YOU PROBABLY remember the minister in one of Evelyn Waugh’s novels: I think it is Decline and Fall. After a life of humdrum and secure devotion, he wakes up one morning with the awful thought that perhaps he does not really know "what it is all for." He rouses his wife and makes this doubt known to her. She brightly replies "Well, if you have such doubts, the only thing to do is resign." This he immediately does.
I know it is unkind to think of this in connection with the much discussed book of the Anglican Bishop of Woolwich, J. A. T. Robinson, but really Honest to God, in its agonized sincerity and its profoundly concerned confusions, makes me think of Waugh’s picture of the naive minister, deliberately intended to be typological.
So now the Bishop has discovered that God is not a God "out there," not seated on a throne in the empyrean heaven, not overseeing an earth-centered universe. I should have thought it was about time. And the Bishop is now faced with the task of "thinking what to put in the place (of this mythical image)." With Bultmann he will demythologize, and for this I am not so sure that he deserves to be "trampled to death by Geese" (Kierkegaard). I for one am perfectly at home with the idea that mythical and poetic statements about God are not adequate representations of Him, but I am also used to thinking that no conceptual knowledge of God is perfectly adequate, and therefore when I see the Bishop busy with "framing new concepts" I would be inclined to say he still had not grasped the extent of the problem. His anguish should perhaps be greater and more existential than it actually is. He quotes Tillich and Bonhoeffer, he protests with them against "conditioning the unconditional," and yet I cannot help feeling that his book is, more than anything else, a job of "reconditioning." With profound conviction and unquestionable truth, Dr. Robinson declares that the Christian image has become inadequate in the modern world. He even goes so far as to say that we ought to be able to get along without any image at all, and this is a form of iconoclasm which I would be quite willing to take seriously, at least with certain theological clarifications. Yet the whole purpose of the book seems in the end to be the presentation of a new and more acceptable "image" of the Christian: the fully modern, concerned, committed "secular" Christian, in the world and of it, emancipated from religious myth, and able to travel along with existentialism and practice the new morality without guilt feelings. But is it so important to create this image? Is it not an idol like any other?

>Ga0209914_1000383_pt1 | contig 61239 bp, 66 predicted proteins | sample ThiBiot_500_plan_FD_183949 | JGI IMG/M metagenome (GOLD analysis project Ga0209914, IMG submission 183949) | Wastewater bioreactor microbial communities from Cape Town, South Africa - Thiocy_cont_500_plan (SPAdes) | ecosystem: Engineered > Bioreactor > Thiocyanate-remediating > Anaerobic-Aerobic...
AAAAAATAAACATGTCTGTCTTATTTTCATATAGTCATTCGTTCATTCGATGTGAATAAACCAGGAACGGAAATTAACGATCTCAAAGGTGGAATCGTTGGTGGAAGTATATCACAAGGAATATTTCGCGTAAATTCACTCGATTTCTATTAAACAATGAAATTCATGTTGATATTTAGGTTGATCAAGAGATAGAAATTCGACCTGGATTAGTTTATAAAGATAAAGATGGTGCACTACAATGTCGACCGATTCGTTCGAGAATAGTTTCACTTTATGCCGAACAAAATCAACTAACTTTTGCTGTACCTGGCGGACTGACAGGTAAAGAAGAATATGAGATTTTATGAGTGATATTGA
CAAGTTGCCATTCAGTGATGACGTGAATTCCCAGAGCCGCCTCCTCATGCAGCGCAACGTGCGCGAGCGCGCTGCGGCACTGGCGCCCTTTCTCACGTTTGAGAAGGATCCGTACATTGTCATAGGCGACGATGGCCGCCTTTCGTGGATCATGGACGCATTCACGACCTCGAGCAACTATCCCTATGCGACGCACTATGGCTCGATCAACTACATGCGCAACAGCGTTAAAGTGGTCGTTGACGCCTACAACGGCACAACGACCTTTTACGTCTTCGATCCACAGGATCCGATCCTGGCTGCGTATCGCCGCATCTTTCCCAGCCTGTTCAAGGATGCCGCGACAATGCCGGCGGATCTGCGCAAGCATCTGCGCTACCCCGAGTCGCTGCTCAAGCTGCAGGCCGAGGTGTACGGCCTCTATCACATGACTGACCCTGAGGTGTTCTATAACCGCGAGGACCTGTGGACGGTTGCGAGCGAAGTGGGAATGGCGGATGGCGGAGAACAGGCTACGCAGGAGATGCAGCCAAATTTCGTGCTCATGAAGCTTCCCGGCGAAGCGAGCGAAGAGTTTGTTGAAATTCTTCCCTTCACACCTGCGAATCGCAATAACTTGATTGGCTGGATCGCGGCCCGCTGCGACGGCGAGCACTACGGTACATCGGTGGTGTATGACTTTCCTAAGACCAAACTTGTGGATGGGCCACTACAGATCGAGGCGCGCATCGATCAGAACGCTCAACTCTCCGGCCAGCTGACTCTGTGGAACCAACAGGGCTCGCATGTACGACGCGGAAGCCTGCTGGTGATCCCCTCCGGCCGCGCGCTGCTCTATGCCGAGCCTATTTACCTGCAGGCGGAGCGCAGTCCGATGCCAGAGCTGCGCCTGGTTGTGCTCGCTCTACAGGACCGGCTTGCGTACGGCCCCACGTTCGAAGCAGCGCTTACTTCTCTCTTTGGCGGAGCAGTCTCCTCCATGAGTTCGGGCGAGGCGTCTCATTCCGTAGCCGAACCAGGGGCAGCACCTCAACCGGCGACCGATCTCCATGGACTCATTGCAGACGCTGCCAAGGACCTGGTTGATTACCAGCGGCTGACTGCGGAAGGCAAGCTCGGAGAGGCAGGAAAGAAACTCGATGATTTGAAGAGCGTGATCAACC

I wonder if after all this is not another, more sophisticated, better documented, manual of Christian salesmanship. Is it a declaration of Christian insecurity in a world where Christianity is no longer popular or even acceptable? Is it simply a desperate attempt to escape a religious shipwreck and find security in fellowship, any fellowship? The Bishop is aware that such questions are raised by his book, and he defends himself. How convincingly?